• Hainanese, which is darker brown in colour and often sweetened with honey

The colour variation depends on the number of eggs, the caramelisation of the sugar, and the amount of pandan leaves used. In the Philippines, a variation of this jam is known as matamís sa báo, but it does not contain eggs and is less thick in texture. In Thailand, it is known as sangkhaya.

Kaya (Malaysian Pandan Coconut Egg Jam) with Fried Mantou

This version of kaya that I will be sharing with you guys tonight is the Nyonya-style one, which gets its aromatic fragrance and natural green colour from the pandan leaf. The idea of treating it as a dip rather than a spread or a filling was inspired from my trip to Thailand a couple years back, in 2013. We (my family and I) were at a roadside stall for dinner and on their menu they had steamed thick-sliced bread with a kaya and condensed milk dip. I decided to recreate this dish to share with you guys tonight, but instead of serving it with steamed bread, I fried some mantou buns for that extra-added crunch on the outer layer while still keeping the inside of the buns soft.

Before we dive into tonight’s recipe, please take the time to check out the original where I drew my inspiration from over on Curious Cuisiniere by Michelle Wong.

Kaya (Malaysian Pandan Coconut Egg Jam) Ingredients



  • 4-5 pandan (screwpine) leaves
  • 200ml coconut milk
  • 4 large free range eggs
  • 1/2 cup coconut sugar

Optional (to serve with)

  • Condensed milk
  • Fried mantou buns


  1. Place the pandan leaves together with the coconut milk in a food processor or heavy-duty blender, and blitz/blend for a few minutes until the pandan leaves have been finely puréed.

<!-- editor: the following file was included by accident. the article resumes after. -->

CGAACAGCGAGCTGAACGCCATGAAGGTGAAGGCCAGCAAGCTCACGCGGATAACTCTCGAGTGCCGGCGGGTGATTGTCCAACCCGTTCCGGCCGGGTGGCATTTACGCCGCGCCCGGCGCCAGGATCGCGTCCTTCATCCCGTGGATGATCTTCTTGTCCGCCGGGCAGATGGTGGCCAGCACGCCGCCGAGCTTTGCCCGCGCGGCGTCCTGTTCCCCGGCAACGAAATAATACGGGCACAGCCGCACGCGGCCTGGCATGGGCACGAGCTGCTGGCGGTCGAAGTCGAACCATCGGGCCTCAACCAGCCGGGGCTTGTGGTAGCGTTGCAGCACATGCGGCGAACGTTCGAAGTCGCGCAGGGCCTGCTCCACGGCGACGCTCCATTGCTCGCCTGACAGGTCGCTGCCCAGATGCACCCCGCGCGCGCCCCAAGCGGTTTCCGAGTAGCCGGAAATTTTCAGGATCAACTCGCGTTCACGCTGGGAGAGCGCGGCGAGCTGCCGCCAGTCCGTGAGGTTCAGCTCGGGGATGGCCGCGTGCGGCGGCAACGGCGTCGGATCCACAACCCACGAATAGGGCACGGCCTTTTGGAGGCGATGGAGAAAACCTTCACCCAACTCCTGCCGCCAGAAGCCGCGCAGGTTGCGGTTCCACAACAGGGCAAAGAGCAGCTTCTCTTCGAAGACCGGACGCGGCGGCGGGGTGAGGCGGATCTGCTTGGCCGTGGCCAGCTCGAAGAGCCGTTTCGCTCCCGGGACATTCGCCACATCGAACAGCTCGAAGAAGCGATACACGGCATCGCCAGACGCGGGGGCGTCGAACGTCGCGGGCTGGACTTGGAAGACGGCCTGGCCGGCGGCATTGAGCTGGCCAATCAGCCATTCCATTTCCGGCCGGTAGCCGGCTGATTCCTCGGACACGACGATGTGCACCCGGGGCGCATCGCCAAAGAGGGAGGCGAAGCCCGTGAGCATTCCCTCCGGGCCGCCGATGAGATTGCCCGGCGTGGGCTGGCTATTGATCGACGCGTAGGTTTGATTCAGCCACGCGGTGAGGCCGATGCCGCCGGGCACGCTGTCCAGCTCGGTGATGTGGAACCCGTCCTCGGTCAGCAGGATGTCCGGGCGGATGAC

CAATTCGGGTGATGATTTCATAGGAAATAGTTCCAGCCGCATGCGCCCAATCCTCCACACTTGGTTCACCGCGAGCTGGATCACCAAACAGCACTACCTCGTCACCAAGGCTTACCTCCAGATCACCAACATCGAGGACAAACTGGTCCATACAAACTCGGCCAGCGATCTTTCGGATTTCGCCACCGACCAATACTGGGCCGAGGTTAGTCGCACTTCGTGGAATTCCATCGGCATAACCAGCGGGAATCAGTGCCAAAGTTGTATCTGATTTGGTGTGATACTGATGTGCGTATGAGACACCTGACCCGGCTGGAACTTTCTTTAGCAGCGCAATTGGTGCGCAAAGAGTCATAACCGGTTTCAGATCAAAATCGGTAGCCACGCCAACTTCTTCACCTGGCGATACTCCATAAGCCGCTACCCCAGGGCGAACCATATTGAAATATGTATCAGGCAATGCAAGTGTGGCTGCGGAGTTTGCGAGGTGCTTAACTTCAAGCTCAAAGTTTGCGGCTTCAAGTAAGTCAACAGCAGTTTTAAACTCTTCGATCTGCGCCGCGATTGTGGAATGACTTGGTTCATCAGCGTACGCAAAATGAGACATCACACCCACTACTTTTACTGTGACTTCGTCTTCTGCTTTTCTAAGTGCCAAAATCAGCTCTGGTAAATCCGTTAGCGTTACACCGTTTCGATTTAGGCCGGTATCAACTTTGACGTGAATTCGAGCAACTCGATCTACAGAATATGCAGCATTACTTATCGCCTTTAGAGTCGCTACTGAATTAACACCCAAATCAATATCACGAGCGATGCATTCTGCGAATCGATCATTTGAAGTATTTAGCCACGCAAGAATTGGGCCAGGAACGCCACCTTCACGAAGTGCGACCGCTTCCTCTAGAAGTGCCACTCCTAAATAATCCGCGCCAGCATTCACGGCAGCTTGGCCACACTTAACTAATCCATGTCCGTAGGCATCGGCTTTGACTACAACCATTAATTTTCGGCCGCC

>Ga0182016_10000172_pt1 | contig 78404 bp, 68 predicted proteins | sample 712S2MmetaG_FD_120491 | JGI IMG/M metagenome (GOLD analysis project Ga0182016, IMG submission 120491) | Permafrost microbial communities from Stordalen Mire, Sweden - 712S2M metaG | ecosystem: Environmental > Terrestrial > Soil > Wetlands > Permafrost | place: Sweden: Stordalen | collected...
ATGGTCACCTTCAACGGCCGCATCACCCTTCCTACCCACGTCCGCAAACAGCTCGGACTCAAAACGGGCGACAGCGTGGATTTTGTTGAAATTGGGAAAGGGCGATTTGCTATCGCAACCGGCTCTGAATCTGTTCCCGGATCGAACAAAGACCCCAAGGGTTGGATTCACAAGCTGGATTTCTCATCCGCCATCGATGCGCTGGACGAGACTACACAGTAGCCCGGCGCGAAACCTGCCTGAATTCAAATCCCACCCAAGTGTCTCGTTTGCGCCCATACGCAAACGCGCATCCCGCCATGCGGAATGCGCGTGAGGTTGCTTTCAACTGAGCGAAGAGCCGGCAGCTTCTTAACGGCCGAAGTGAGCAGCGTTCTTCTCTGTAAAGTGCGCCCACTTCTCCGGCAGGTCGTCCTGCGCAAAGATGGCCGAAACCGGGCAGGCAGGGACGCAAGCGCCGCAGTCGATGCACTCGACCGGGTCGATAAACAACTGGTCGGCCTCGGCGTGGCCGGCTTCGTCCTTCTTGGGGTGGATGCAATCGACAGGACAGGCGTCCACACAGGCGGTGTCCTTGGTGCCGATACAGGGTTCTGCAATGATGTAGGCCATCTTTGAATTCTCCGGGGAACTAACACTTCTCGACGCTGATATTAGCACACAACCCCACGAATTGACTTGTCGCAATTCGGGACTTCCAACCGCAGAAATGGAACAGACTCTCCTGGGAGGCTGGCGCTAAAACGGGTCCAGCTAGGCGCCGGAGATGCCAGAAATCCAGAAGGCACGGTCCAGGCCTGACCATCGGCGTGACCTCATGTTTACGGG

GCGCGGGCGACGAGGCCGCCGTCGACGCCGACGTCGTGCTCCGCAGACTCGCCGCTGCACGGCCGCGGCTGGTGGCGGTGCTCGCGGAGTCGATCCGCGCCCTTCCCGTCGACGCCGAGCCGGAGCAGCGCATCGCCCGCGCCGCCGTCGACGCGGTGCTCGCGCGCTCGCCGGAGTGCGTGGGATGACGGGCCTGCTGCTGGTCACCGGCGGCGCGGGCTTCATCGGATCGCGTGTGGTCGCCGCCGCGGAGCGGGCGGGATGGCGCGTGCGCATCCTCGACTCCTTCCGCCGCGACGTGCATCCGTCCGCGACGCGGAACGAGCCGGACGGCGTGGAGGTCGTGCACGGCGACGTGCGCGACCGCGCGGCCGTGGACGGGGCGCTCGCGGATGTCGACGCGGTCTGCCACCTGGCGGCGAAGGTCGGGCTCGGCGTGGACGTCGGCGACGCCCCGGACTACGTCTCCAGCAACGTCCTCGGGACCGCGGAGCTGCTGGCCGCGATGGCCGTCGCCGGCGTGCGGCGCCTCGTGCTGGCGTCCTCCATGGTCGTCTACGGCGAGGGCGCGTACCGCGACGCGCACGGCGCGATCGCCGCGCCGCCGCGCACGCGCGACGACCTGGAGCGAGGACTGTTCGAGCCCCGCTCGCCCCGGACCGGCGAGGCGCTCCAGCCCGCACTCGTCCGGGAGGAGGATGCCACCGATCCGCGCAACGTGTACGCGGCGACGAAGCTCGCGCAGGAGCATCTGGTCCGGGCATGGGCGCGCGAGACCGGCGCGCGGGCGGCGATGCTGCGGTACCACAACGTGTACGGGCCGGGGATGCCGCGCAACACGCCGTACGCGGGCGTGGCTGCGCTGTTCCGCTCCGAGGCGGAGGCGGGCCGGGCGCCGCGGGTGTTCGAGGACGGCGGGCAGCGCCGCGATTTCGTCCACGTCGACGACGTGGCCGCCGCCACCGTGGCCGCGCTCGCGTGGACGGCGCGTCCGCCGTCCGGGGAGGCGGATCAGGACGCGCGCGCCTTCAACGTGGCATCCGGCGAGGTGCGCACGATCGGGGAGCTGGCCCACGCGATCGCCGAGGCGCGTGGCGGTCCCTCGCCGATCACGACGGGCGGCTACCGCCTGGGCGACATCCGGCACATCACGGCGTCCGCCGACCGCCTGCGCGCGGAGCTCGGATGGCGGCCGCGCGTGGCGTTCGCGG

2. Pour the blended pandan-infused coconut milk over a fine sieve and into a large bowl. Strain the coconut milk from the pandan leaf pulp, pressing down firmly with the back of a spoon to extract all of the coconut milk from the pulp. Discard the pandan leaf pulp.
  3. In a separate heat-proof bowl, beat together the eggs and sugar, until frothy. Then, add the pandan-infused coconut milk to the egg and sugar mixture.
  4. Create a bain-marie (double-boiler) by pouring some water into a pot that is slightly larger than your heat-proof bowl. Very important, check to see if your bowl can sit on top of the pot without any water touching the bottom of the bowl.
  5. Heat your pot of water over low-medium and bring to a slight simmer. Once slightly simmering, place the bowl with the coconut milk and eggs over it and gently whisk for 10-15 minutes, ensuring no water escapes from the bottom pot. It’s important to keep a low simmer or else the eggs can curdle quickly (refer to notes).
  6. Once done, transfer the kaya to a small serving dish and add just a touch of condensed milk (just enough that it doesn’t become overly sweet) and serve with your choice of steamed or fried bread. Whatever tickles your fancy! Enjoy!

Kaya (Malaysian Pandan Coconut Egg Jam) with Fried Mantou

Transfer the remaining kaya into a sterilised and clean jar. Let it cool before storing in the refrigerator for up to two weeks. Kaya is eaten as a condiment spread on bread or toast, usually as breakfast.

Kaya (Malaysian Pandan Coconut Egg Jam)


  • If you don’t have access to fresh pandan leaves, you may be able to find pandan extract which comes in a small bottle or pandan leaf powder, which will work perfectly fine with the recipe.
  • If your eggs curdle during the cooking process, not to fret! Continue to cook for the full 15 minutes, and then transfer the mixture to a blender. Blend until the kaya is smooth.

Growing up in Brunei, Nyonya-style kaya was my go-to choice of spread (together with peanut butter or just butter) on the waffles that you’d get at the local supermarket (Hua Ho) in the snack corner. Their freshly made kaya-filled pancakes, or even the kaya buns on their shelves were also my go-to choice. Also not forgetting the Hainanese kaya-filled cakoi (Chinese youtiao fried dough) from a nearby roadside stall from my workplace that my then workmates and I used to drive to our lunch breaks, and the kaya-buttered toast from a popular Chinese kopitiam known as Chop Jing Chew. These are, if not all, then some of my fondest memories of kaya.


– Ally xx